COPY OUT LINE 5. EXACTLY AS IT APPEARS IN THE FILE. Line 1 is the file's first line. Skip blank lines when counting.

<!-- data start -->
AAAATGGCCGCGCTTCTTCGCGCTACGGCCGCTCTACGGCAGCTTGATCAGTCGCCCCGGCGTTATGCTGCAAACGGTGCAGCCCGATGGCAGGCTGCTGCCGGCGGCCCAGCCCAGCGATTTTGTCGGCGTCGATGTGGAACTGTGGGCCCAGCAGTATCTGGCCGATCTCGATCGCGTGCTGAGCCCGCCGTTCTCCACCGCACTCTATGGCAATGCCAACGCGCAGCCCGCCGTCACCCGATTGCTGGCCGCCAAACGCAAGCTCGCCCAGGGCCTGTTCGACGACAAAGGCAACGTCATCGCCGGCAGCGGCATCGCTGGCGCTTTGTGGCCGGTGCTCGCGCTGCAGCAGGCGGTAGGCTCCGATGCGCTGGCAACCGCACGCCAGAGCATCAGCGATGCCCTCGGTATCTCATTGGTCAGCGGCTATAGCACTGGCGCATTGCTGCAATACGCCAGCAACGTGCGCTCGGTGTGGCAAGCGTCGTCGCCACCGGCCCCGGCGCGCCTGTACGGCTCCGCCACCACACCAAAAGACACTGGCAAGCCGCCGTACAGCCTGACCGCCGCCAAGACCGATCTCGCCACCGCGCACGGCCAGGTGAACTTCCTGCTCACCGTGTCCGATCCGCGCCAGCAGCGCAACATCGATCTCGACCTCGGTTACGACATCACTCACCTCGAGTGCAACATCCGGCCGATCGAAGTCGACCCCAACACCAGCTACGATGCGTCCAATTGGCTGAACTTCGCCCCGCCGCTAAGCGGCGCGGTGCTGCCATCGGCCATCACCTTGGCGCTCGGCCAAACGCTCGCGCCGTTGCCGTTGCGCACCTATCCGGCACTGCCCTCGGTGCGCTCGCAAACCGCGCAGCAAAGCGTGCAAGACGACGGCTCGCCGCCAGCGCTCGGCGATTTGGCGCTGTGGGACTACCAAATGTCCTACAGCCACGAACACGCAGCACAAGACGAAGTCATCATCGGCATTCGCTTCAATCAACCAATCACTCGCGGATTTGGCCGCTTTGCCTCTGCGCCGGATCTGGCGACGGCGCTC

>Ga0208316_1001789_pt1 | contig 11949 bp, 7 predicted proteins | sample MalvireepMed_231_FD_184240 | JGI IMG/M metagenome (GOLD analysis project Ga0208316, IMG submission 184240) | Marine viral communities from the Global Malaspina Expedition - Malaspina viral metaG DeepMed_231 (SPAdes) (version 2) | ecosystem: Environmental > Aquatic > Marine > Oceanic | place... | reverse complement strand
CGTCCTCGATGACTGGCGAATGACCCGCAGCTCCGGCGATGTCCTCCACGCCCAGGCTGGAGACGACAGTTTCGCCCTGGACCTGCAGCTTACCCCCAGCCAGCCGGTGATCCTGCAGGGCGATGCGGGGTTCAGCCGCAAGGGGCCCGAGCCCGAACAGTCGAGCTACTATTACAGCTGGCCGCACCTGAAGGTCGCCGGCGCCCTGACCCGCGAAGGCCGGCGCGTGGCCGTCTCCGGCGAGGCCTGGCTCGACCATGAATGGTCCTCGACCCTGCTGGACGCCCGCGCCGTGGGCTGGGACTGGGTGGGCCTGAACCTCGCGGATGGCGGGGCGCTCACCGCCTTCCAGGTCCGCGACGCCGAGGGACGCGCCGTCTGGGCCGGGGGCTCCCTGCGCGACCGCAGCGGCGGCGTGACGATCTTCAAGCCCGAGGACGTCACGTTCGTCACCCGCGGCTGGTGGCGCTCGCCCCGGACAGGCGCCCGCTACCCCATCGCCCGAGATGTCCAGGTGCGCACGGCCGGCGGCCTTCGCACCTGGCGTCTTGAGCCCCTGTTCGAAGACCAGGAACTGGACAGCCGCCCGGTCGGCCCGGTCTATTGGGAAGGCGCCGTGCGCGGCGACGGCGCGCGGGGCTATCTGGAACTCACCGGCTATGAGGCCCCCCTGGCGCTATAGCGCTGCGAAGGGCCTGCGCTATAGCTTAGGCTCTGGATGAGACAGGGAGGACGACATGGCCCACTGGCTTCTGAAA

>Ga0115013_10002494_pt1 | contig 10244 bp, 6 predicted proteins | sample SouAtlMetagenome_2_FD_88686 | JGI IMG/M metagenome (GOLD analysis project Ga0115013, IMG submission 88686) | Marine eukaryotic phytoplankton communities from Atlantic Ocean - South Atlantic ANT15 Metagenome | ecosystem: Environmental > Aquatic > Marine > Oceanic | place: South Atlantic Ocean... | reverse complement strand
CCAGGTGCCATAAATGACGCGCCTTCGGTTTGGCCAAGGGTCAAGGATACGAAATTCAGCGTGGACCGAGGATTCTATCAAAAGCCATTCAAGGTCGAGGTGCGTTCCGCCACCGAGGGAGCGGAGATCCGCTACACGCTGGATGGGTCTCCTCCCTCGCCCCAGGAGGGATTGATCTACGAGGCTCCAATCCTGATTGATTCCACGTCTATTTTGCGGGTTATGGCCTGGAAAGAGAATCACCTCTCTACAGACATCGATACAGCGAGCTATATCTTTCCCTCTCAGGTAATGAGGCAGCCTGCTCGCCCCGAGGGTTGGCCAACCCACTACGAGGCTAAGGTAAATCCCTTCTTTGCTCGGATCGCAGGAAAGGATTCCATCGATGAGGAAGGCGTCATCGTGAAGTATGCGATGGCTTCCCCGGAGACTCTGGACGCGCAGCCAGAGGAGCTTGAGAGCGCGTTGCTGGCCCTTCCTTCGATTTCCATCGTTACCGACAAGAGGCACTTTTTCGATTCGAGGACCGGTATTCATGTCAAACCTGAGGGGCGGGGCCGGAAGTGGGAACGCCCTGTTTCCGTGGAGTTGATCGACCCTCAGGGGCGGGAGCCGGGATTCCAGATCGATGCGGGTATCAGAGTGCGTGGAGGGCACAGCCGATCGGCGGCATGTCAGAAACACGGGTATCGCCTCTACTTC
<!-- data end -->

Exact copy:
CCAGGTGCCATAAATGACGCGCCTTCGGTTTGGCCAAGGGTCAAGGATACGAAATTCAGCGTGGACCGAGGATTCTATCAAAAGCCATTCAAGGTCGAGGTGCGTTCCGCCACCGAGGGAGCGGAGATCCGCTACACGCTGGATGGGTCTCCTCCCTCGCCCCAGGAGGGATTGATCTACGAGGCTCCAATCCTGATTGATTCCACGTCTATTTTGCGGGTTATGGCCTGGAAAGAGAATCACCTCTCTACAGACATCGATACAGCGAGCTATATCTTTCCCTCTCAGGTAATGAGGCAGCCTGCTCGCCCCGAGGGTTGGCCAACCCACTACGAGGCTAAGGTAAATCCCTTCTTTGCTCGGATCGCAGGAAAGGATTCCATCGATGAGGAAGGCGTCATCGTGAAGTATGCGATGGCTTCCCCGGAGACTCTGGACGCGCAGCCAGAGGAGCTTGAGAGCGCGTTGCTGGCCCTTCCTTCGATTTCCATCGTTACCGACAAGAGGCACTTTTTCGATTCGAGGACCGGTATTCATGTCAAACCTGAGGGGCGGGGCCGGAAGTGGGAACGCCCTGTTTCCGTGGAGTTGATCGACCCTCAGGGGCGGGAGCCGGGATTCCAGATCGATGCGGGTATCAGAGTGCGTGGAGGGCACAGCCGATCGGCGGCATGTCAGAAACACGGGTATCGCCTCTACTTC